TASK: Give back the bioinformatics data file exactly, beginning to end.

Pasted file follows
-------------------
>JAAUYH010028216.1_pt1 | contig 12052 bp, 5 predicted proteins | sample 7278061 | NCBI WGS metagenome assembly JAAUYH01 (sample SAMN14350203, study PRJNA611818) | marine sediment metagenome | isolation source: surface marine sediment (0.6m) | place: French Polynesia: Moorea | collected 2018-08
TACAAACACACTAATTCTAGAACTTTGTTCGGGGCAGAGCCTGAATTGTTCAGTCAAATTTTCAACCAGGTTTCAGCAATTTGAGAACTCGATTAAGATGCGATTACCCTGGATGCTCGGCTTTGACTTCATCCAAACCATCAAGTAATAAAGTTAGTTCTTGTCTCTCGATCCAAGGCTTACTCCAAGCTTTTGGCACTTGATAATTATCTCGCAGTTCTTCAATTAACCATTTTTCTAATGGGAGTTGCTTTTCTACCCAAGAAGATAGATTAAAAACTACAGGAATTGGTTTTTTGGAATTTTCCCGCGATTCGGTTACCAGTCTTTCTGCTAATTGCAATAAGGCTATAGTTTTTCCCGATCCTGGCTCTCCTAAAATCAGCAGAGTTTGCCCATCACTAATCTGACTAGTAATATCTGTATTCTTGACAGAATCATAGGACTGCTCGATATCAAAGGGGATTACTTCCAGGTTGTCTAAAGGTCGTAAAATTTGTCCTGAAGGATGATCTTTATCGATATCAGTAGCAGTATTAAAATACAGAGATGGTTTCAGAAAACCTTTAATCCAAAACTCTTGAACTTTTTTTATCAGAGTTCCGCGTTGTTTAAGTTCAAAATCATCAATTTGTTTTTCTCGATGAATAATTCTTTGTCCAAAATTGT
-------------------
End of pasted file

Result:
>JAAUYH010028216.1_pt1 | contig 12052 bp, 5 predicted proteins | sample 7278061 | NCBI WGS metagenome assembly JAAUYH01 (sample SAMN14350203, study PRJNA611818) | marine sediment metagenome | isolation source: surface marine sediment (0.6m) | place: French Polynesia: Moorea | collected 2018-08
TACAAACACACTAATTCTAGAACTTTGTTCGGGGCAGAGCCTGAATTGTTCAGTCAAATTTTCAACCAGGTTTCAGCAATTTGAGAACTCGATTAAGATGCGATTACCCTGGATGCTCGGCTTTGACTTCATCCAAACCATCAAGTAATAAAGTTAGTTCTTGTCTCTCGATCCAAGGCTTACTCCAAGCTTTTGGCACTTGATAATTATCTCGCAGTTCTTCAATTAACCATTTTTCTAATGGGAGTTGCTTTTCTACCCAAGAAGATAGATTAAAAACTACAGGAATTGGTTTTTTGGAATTTTCCCGCGATTCGGTTACCAGTCTTTCTGCTAATTGCAATAAGGCTATAGTTTTTCCCGATCCTGGCTCTCCTAAAATCAGCAGAGTTTGCCCATCACTAATCTGACTAGTAATATCTGTATTCTTGACAGAATCATAGGACTGCTCGATATCAAAGGGGATTACTTCCAGGTTGTCTAAAGGTCGTAAAATTTGTCCTGAAGGATGATCTTTATCGATATCAGTAGCAGTATTAAAATACAGAGATGGTTTCAGAAAACCTTTAATCCAAAACTCTTGAACTTTTTTTATCAGAGTTCCGCGTTGTTTAAGTTCAAAATCATCAATTTGTTTTTCTCGATGAATAATTCTTTGTCCAAAATTGT